How may one go about proving


(away from the poles) directly? By a direct proof, I mean not to go through the usual Stirling formula with the exact error term. The use of a rough form of Stirling's formula is welcome.


You can use the product representation of $\Gamma(z)$, take logs and differentiate the resulting series.

$$\Gamma(z) = \dfrac{e^{-\gamma z}}{z} \prod_{n=1}^{\infty} \left(1 + \dfrac{z}{n}\right)^{-1} \ e^{\frac{z}{n}}$$

You can find more information here: Polygamma Function and Digamma Function.

  • $\begingroup$ Thanks for the answer. From the product formula I get $\frac{\Gamma'(z)}{\Gamma(z)}=-\gamma-\frac1z+\sum_{n\geq1}\frac{z}{n(z+n)}$ and I don't know where to go from here. Is there a similar partial fractions series for the logarithm so that one can compare the two? $\endgroup$ – timur Dec 24 '10 at 22:33
  • $\begingroup$ @Timur: The series is very closely related to Harmonic numbers, which are usually compared to the integral of $1/z$. $\endgroup$ – Aryabhata Dec 25 '10 at 1:44
  • $\begingroup$ I am sure I am being stupid but the harmonic numbers are indexed by integers, while here we have a complex argument in the digamma (btw thanks for the link, I did not know this function is called digamma). Collapsing everything onto the real line would give something in terms of the real parts but the inequality we what to prove involve absolute value.. $\endgroup$ – timur Dec 25 '10 at 3:08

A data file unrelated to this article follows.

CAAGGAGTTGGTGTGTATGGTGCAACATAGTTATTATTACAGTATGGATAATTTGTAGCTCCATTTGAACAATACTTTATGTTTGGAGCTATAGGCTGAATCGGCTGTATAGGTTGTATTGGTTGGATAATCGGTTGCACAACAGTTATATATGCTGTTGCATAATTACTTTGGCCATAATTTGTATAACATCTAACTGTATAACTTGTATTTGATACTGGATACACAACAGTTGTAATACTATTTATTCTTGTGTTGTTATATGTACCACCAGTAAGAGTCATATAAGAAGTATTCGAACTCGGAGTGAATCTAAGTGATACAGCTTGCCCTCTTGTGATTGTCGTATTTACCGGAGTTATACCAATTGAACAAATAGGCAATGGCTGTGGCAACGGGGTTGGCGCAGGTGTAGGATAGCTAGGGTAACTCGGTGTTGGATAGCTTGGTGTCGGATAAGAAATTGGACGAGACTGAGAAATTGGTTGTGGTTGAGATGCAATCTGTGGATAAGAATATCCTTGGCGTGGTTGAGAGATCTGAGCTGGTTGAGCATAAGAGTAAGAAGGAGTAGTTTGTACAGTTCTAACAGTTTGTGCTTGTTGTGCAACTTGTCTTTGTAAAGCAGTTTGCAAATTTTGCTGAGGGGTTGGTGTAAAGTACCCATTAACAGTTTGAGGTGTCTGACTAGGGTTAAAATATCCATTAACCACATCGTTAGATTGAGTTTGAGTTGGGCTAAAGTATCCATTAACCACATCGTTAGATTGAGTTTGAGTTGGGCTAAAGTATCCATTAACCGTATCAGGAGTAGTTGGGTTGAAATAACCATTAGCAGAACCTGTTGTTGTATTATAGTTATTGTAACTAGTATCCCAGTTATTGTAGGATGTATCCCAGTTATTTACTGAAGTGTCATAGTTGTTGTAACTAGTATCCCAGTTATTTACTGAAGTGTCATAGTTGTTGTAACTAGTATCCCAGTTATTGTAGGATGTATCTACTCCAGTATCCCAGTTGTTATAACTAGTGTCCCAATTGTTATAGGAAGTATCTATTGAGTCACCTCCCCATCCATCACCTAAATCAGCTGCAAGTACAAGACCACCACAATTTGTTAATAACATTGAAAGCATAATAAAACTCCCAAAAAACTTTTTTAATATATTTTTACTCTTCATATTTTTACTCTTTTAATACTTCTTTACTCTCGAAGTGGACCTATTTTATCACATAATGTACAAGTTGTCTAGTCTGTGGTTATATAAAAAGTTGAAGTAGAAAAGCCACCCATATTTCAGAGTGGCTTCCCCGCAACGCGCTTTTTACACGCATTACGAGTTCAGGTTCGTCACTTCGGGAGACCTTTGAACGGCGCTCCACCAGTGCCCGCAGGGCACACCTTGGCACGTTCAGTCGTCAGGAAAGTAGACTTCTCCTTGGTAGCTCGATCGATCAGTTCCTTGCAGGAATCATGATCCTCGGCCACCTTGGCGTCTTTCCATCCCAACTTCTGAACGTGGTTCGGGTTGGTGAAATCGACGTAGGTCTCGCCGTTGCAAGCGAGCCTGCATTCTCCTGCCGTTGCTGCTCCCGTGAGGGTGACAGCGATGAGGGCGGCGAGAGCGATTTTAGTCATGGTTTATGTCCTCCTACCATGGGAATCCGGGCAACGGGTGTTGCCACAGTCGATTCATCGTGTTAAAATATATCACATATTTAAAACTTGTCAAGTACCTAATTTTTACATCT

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    $\begingroup$ @timur: You should be able bound ∣∣1/(n+z)∣∣ in terms of 1/(n+∣∣z∣∣) and 1/(n−∣∣z∣∣) for sufficiently large n. I confess, I haven't gone deeper into the details, though, but I am quite confident that this approach will work. $\endgroup$ – Aryabhata Dec 25 '10 at 3:36
  • $\begingroup$ @timur: the harmonic numbers and the digamma function are essentially the same thing, the only difference is the Euler-Mascheroni constant. $\endgroup$ – J. M. is a poor mathematician Dec 25 '10 at 4:45

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